Joni Edelman’s article, Ten Things To Know About Children of Alcoholics, explains:
“We are afraid to have children and when we do, we are afraid to wreck them, like we are wrecked. If we can acknowledge our own damage, we definitely don't want to inflict it on anyone else. We don't really know how to be a parent. It's actually panic inducing. We will second-guess everything we do and may over-parent for fear of under-parenting.”
My Mom Was A Rageaholic
My mom's anger was intense and unpredictable. One time I didn't dry the spoons completely and they had spots. I had to re-wash all of the dishes while she screamed at me. One morning before school, I accused my brother of lying. We sat in the drop-off lane at my high school while she screamed, I sobbed, and my friends stared in disbelief. After I was married, I took an old dresser she was throwing away. She showed up on my doorstep unannounced and accused me of stealing it from her. She ranted for 30 minutes in front of my neighbors. This all left me feeling alone, unwanted, and unlovable.
How I Coped As A Kid
When I was a kid, I spent hours in my room wishing I'd never been born. I tried to hold my breath and die. I put anything she gave me in the corner of my closet, determined to never use it. I wouldn’t wear the clothes she bought me. I’d dream of running away and even left once. I promised myself when I was a mom, I would never yell at my kids.
My Life As A Mother
To right those wrongs, I promised myself I would never hurt my child the way I was hurt. If only it were that easy. My wishful dreams of always speaking to my son with a kind tone were just that. When he dashed across a busy parking lot, my gentle tone was gone, and I yelled. I felt so badly about it I immediately recommitted to being super nice. The result was my rebellious child refused to pick up his toys, or get dressed, or do homework. By vowing to never hurt my child’s feelings, I’ve inadvertently raised a spoiled kid who thinks he can get away with anything at all.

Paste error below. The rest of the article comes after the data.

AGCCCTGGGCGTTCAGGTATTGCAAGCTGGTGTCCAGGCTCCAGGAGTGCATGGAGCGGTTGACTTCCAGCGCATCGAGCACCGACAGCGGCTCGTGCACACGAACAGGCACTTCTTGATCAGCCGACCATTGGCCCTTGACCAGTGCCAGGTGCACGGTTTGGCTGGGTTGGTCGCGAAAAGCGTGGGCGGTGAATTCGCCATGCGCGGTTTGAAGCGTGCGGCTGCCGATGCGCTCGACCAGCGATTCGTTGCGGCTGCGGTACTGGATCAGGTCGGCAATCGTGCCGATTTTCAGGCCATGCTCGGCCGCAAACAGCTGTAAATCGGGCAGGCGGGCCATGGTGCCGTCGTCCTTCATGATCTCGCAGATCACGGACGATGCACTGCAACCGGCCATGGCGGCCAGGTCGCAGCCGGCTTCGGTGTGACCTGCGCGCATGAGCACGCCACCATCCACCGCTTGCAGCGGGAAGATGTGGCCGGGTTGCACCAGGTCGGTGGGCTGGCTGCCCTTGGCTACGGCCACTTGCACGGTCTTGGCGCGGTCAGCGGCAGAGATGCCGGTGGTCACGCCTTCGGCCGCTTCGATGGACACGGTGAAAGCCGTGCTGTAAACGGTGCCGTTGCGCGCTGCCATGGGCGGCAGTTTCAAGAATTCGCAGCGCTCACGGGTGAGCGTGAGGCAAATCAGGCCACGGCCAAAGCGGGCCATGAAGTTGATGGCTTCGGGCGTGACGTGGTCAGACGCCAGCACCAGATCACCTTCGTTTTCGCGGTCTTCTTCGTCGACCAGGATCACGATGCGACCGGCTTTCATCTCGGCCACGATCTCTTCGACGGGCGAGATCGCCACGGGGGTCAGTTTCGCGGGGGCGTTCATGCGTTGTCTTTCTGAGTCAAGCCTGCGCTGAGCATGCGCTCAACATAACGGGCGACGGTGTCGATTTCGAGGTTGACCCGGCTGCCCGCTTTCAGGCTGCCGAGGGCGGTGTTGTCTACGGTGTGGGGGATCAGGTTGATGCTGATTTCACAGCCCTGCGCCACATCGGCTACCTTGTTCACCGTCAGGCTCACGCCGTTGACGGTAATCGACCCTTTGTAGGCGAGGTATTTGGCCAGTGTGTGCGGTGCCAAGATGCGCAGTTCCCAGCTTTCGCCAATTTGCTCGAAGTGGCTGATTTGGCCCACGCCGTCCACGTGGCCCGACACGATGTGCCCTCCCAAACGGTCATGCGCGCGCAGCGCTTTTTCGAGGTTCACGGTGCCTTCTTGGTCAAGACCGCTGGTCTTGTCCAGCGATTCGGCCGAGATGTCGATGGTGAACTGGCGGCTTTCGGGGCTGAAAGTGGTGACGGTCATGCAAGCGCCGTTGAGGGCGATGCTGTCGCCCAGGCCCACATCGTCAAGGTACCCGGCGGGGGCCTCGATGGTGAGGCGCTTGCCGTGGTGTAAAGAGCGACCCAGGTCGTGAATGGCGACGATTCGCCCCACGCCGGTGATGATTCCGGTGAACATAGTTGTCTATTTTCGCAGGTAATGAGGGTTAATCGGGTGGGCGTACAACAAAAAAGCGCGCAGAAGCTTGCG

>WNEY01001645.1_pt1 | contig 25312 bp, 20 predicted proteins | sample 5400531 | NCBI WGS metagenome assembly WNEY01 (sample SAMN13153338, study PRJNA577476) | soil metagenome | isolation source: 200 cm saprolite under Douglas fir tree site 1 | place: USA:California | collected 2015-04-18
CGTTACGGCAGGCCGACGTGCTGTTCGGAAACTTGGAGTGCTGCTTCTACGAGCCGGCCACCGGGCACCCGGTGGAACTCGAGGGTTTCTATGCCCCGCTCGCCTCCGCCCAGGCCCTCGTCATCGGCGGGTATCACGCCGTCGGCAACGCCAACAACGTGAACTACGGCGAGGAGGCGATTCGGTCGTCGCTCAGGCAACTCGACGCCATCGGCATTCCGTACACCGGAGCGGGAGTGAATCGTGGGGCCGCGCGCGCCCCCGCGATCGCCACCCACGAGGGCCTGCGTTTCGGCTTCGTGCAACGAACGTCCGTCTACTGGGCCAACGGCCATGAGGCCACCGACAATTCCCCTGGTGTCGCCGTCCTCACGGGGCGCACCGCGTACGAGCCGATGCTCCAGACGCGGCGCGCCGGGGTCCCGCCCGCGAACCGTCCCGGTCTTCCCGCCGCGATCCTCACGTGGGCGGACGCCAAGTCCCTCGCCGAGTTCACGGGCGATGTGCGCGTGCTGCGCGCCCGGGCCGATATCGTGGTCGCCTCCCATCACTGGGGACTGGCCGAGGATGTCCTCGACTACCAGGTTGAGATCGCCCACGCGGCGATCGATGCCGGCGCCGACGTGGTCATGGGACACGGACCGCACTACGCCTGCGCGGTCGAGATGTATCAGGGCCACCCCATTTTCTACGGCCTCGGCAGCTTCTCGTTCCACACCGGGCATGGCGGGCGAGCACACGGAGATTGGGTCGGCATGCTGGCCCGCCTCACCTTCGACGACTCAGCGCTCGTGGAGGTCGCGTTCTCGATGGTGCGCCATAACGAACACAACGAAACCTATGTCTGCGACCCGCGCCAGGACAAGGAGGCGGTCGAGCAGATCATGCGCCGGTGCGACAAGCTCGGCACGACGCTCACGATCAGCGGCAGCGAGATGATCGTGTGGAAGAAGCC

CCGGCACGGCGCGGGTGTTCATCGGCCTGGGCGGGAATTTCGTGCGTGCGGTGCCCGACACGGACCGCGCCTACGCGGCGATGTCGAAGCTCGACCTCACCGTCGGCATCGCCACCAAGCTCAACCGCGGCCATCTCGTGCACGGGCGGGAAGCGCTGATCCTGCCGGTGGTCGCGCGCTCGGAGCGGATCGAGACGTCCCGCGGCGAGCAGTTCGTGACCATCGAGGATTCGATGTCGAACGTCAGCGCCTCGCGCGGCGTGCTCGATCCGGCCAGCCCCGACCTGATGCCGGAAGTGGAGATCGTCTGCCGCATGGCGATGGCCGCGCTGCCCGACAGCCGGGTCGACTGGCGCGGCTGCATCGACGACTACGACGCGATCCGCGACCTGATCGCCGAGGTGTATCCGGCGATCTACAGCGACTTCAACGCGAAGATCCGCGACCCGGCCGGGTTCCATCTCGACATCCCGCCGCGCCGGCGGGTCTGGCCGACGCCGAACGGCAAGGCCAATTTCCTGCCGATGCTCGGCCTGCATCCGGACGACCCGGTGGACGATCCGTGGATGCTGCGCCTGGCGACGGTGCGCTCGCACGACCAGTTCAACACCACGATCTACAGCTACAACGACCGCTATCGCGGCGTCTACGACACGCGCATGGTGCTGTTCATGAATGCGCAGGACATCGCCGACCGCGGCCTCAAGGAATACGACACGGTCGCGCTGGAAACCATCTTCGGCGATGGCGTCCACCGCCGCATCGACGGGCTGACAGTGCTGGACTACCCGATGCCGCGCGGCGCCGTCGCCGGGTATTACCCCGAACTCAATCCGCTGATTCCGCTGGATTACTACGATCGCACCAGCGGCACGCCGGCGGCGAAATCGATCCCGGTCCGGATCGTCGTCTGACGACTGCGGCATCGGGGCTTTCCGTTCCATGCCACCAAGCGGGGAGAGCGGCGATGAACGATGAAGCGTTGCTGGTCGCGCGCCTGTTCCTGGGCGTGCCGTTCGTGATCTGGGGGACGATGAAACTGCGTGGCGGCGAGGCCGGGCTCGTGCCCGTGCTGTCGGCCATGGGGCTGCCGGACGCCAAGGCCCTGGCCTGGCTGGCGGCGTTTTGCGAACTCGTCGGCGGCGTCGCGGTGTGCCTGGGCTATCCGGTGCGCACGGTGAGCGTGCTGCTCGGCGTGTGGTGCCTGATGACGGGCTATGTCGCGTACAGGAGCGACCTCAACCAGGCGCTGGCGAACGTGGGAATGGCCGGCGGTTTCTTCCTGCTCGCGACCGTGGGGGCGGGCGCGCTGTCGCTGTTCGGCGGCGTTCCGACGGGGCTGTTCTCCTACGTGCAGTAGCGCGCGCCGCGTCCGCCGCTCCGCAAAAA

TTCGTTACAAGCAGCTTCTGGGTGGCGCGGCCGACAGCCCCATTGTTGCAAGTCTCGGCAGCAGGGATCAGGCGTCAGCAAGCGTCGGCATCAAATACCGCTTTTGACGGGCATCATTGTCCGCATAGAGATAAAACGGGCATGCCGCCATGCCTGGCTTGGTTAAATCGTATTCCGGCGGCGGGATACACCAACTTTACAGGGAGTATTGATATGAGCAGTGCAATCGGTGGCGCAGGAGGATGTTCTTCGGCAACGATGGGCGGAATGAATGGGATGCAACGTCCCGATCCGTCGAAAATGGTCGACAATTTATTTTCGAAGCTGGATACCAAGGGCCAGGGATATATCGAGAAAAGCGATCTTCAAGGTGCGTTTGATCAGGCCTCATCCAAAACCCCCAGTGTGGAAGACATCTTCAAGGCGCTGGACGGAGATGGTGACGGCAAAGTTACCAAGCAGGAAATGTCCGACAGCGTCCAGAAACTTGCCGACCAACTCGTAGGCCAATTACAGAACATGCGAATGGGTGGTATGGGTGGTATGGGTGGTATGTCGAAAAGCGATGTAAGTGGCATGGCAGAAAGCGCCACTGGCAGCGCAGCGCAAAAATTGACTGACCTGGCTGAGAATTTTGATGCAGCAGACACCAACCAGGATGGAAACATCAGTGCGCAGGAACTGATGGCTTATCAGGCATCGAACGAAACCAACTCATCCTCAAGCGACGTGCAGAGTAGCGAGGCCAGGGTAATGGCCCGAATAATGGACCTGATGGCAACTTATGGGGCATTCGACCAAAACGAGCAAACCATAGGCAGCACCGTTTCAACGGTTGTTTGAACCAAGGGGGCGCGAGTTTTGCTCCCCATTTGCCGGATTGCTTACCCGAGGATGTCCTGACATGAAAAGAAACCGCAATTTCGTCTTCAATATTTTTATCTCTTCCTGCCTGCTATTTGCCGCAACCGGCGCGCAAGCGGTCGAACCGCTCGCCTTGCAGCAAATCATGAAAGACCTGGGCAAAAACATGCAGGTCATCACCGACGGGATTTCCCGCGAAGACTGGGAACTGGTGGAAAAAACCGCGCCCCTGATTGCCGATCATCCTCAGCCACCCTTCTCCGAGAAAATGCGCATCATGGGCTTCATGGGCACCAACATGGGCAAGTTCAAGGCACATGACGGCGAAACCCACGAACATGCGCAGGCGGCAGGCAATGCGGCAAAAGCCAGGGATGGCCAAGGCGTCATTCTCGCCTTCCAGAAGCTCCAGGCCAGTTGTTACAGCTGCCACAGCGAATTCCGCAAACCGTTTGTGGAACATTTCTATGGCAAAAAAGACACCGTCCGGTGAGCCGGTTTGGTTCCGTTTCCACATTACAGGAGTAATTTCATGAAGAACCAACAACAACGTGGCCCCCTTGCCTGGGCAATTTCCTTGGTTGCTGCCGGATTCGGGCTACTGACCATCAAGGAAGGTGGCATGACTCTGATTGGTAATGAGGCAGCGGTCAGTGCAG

I thought loving him and doing things for him was being a good parent, but I was really trying to re-parent myself. I need to care for my inner child. We all do.
Healing Comes With Understanding And Accepting
Through the help of counseling and recovery, I’ve learned four important truths:
- My mom mistreated me but didn’t break my spirit or change my inner self.
- My mom's unloving nature didn't make me unlovable. It reveals more about her character than mine.
- My dad's drinking made her life difficult, too. AUD (Alcohol Use Disorder, or alcoholism) is a family disease that damages everyone.
- Children raised in unstable and hurtful environments can learn new ways of coping and become healthy
Instead of giving my son the mother I wanted, I can give him the parent he needs, and take care of myself at the same time.
A Reach Out Recovery Exclusive By: Grace Silverstone